Winter would never be considered rose season, even in sunny Southern California. But if you’re a rose lover who is already dreaming of a backyard bower of fragrant blooms, now’s the time to get busy. Put some bare-root roses in the ground and give them a bit of TLC, and you’ll be well rewarded come spring.
“January is the perfect time to plant bare-root roses in our region,” says Tom Carruth, the E. L. and Ruth B. Shannon Curator of the Rose Collection at The Huntington. The reasons are practical as well as horticultural, he explains: Bare-root plants are widely available from nurseries at this time of year, and they’re less expensive than potted roses. They’re easier to handle, having no long, thorny canes to grapple with. With no initial leaf growth to support, the plants can focus their energies on developing strong roots. And the cooler winter climate allows plants to become well established, so that when springtime arrives they’re ready to put on a spectacular show. Getting a strong start will serve them well during the hot summer months, too.
Yet despite all these advantages, bare-root roses can be a hard sell, says Carruth. “Many gardeners are either intimidated or just plain uninspired by these ugly ducklings.”
Carruth hopes to change all that and will attempt to demystify those “ugly ducklings” in a free talk titled “Guaranteed Success with Bare-Root Roses” on Thursday, Jan. 9, at 2:30 p.m. in the Ahmanson Room. And if anyone can demystify roses, it’s Carruth. His long and successful career as a rosarian has included 36 years as a hybridizer with Weeks Roses, one of the leading growers in the country. Among his award-winning introductions are such favorites as ‘Scentimental’, ‘Julia Child’, and ‘Betty Boop’. Drawing on that depth of professional experience, he’ll share some basic tips for the home gardener, such as what to look for when selecting bare-root roses, how to plant them, when to feed, how much to water, and how to do the first pruning.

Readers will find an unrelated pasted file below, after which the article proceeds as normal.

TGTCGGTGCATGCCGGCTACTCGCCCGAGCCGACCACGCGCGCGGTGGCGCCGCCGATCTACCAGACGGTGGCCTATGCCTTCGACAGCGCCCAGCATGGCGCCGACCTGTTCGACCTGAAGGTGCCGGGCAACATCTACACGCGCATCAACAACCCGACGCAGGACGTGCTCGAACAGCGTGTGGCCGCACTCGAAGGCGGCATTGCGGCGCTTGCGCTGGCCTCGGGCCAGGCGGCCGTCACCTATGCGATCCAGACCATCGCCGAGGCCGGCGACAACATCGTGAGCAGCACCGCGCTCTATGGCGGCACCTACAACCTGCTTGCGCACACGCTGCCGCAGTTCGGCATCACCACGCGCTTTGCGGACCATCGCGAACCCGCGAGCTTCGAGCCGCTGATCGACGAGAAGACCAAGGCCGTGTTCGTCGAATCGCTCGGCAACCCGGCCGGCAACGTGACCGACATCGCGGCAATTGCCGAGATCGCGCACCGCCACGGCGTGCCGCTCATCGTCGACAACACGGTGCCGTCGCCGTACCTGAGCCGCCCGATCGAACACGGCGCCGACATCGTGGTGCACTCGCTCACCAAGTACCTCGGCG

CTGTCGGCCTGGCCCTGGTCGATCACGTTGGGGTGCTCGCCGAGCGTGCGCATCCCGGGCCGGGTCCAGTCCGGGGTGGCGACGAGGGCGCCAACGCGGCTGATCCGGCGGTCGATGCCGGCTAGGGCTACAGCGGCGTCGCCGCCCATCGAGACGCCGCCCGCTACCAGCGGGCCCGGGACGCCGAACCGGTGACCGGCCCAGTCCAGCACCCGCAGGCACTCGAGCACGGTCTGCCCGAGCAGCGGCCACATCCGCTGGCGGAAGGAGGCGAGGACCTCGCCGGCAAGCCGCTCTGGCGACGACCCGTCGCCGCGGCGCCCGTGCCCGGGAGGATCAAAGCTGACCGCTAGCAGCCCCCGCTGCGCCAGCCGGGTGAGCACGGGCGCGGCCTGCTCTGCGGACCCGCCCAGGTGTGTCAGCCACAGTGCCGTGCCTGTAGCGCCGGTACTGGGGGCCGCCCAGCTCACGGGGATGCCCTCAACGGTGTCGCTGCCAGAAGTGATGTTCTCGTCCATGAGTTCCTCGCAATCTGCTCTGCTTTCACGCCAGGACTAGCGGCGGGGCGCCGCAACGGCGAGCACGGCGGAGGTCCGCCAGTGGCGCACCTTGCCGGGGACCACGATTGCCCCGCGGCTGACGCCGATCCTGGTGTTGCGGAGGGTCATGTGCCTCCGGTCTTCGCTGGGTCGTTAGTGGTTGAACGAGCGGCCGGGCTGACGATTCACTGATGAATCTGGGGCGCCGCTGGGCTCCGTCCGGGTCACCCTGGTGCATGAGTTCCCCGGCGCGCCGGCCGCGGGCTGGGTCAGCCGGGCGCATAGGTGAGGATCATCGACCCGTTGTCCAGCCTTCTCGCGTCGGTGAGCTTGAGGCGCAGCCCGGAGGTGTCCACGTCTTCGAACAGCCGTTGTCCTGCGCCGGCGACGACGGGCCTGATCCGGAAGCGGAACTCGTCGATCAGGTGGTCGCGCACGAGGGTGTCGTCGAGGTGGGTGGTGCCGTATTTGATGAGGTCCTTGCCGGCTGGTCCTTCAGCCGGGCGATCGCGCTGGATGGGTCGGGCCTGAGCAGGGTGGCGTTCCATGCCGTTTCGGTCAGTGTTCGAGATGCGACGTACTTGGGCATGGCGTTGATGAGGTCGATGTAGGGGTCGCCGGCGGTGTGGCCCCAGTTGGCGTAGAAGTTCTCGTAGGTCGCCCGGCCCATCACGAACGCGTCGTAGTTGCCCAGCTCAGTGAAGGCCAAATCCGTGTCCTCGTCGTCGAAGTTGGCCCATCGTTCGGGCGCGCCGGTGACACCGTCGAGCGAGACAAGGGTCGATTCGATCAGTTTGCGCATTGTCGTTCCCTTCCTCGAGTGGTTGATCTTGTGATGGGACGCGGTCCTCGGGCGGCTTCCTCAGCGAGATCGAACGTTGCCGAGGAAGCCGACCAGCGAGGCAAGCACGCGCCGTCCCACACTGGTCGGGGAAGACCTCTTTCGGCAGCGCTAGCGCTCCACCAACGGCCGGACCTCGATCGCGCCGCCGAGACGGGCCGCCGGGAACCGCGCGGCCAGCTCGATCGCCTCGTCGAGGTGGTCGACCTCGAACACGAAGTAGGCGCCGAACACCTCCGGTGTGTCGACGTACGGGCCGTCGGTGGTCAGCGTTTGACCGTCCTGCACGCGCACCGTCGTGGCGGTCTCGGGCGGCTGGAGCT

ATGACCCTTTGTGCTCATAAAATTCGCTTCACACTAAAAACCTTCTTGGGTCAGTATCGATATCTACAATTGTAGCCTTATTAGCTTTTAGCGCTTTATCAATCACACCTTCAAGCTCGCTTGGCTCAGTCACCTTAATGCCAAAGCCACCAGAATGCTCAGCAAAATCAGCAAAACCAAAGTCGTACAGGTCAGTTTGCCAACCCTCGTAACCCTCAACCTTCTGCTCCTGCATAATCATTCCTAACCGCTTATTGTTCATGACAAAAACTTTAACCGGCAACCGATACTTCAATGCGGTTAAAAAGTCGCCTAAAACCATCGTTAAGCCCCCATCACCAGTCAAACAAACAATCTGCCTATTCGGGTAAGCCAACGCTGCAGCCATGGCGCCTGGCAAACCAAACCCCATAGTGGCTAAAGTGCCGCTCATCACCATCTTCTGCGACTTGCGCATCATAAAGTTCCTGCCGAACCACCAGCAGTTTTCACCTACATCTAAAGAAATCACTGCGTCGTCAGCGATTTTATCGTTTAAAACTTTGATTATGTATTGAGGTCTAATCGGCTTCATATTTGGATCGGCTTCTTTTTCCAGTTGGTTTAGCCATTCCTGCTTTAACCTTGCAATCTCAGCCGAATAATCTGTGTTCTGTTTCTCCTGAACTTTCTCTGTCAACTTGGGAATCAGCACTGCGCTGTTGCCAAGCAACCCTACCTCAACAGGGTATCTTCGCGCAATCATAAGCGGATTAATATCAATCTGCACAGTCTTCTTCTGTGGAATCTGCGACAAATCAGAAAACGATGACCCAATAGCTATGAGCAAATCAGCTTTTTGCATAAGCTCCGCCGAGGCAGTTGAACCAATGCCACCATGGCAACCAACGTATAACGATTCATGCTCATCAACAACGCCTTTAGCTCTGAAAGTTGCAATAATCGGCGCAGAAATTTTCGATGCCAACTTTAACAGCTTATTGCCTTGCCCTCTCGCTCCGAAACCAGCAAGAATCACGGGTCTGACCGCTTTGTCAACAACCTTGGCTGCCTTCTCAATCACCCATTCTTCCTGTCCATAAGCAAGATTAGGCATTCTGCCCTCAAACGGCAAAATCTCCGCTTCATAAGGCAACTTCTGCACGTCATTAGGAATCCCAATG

In anticipation of inspiring some new converts, a plant sale will follow the program.
The presentation will also include an extra bonus for rose fanciers: Carruth will talk about recent developments in the three-acre Rose Garden since he joined the Huntington staff in 2012. Among recent projects was the replacement of aging wood trellises, the repair of a small fountain, and conservation of the 19th-century statue that is one of the focal points of the garden. Many new plantings have been added to further enhance the landscape.
You can read more about Carruth and his vision for the Rose Garden in the spring/summer 2013 issue of Huntington Frontiers. “Guaranteed Success with Bare-Root Roses” is part of The Huntington’s monthly Second Thursday Garden Talk & Plant Sale series. Coming Feb. 13: “Growing Pacific Coast Irises” with Bob Sussman of Matilija Nursery.
Lisa Blackburn is communications coordinator at The Huntington.